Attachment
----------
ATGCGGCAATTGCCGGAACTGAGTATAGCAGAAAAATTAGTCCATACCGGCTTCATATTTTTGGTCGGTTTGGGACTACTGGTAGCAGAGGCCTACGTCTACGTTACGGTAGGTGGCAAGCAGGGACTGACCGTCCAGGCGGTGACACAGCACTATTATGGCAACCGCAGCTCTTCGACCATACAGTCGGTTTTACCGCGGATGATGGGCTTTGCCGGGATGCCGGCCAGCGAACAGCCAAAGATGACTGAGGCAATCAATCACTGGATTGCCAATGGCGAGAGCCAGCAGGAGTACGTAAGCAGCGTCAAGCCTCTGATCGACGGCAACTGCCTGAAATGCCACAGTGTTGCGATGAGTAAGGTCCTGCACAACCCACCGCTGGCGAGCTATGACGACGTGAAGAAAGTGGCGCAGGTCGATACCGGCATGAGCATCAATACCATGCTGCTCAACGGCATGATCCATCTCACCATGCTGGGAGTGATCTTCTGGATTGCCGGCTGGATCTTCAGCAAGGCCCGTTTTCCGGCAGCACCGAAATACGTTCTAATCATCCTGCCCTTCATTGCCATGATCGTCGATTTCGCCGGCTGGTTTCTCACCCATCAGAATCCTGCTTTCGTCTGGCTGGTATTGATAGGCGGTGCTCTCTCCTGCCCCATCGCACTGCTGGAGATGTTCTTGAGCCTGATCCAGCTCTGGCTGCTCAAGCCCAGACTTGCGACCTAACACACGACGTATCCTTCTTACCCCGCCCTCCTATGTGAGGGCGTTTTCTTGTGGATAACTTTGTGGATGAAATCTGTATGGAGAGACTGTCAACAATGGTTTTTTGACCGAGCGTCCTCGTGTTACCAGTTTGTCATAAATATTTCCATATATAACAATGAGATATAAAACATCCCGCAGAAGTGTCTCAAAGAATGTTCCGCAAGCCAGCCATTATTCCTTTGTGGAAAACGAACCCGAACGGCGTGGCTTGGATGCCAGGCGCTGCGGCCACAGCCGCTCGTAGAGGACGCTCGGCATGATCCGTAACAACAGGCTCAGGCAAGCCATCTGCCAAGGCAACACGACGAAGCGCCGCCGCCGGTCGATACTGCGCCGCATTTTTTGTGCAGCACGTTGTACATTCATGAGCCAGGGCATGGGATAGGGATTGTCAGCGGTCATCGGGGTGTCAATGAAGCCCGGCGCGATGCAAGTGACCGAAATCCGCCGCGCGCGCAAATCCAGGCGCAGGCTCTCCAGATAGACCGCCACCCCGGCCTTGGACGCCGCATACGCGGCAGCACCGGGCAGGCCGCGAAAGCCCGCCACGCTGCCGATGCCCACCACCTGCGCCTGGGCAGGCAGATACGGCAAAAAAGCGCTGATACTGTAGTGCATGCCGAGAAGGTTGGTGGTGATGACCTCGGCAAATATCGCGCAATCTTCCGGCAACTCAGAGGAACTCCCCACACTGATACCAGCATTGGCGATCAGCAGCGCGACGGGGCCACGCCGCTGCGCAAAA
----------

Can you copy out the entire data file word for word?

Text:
ATGCGGCAATTGCCGGAACTGAGTATAGCAGAAAAATTAGTCCATACCGGCTTCATATTTTTGGTCGGTTTGGGACTACTGGTAGCAGAGGCCTACGTCTACGTTACGGTAGGTGGCAAGCAGGGACTGACCGTCCAGGCGGTGACACAGCACTATTATGGCAACCGCAGCTCTTCGACCATACAGTCGGTTTTACCGCGGATGATGGGCTTTGCCGGGATGCCGGCCAGCGAACAGCCAAAGATGACTGAGGCAATCAATCACTGGATTGCCAATGGCGAGAGCCAGCAGGAGTACGTAAGCAGCGTCAAGCCTCTGATCGACGGCAACTGCCTGAAATGCCACAGTGTTGCGATGAGTAAGGTCCTGCACAACCCACCGCTGGCGAGCTATGACGACGTGAAGAAAGTGGCGCAGGTCGATACCGGCATGAGCATCAATACCATGCTGCTCAACGGCATGATCCATCTCACCATGCTGGGAGTGATCTTCTGGATTGCCGGCTGGATCTTCAGCAAGGCCCGTTTTCCGGCAGCACCGAAATACGTTCTAATCATCCTGCCCTTCATTGCCATGATCGTCGATTTCGCCGGCTGGTTTCTCACCCATCAGAATCCTGCTTTCGTCTGGCTGGTATTGATAGGCGGTGCTCTCTCCTGCCCCATCGCACTGCTGGAGATGTTCTTGAGCCTGATCCAGCTCTGGCTGCTCAAGCCCAGACTTGCGACCTAACACACGACGTATCCTTCTTACCCCGCCCTCCTATGTGAGGGCGTTTTCTTGTGGATAACTTTGTGGATGAAATCTGTATGGAGAGACTGTCAACAATGGTTTTTTGACCGAGCGTCCTCGTGTTACCAGTTTGTCATAAATATTTCCATATATAACAATGAGATATAAAACATCCCGCAGAAGTGTCTCAAAGAATGTTCCGCAAGCCAGCCATTATTCCTTTGTGGAAAACGAACCCGAACGGCGTGGCTTGGATGCCAGGCGCTGCGGCCACAGCCGCTCGTAGAGGACGCTCGGCATGATCCGTAACAACAGGCTCAGGCAAGCCATCTGCCAAGGCAACACGACGAAGCGCCGCCGCCGGTCGATACTGCGCCGCATTTTTTGTGCAGCACGTTGTACATTCATGAGCCAGGGCATGGGATAGGGATTGTCAGCGGTCATCGGGGTGTCAATGAAGCCCGGCGCGATGCAAGTGACCGAAATCCGCCGCGCGCGCAAATCCAGGCGCAGGCTCTCCAGATAGACCGCCACCCCGGCCTTGGACGCCGCATACGCGGCAGCACCGGGCAGGCCGCGAAAGCCCGCCACGCTGCCGATGCCCACCACCTGCGCCTGGGCAGGCAGATACGGCAAAAAAGCGCTGATACTGTAGTGCATGCCGAGAAGGTTGGTGGTGATGACCTCGGCAAATATCGCGCAATCTTCCGGCAACTCAGAGGAACTCCCCACACTGATACCAGCATTGGCGATCAGCAGCGCGACGGGGCCACGCCGCTGCGCAAAA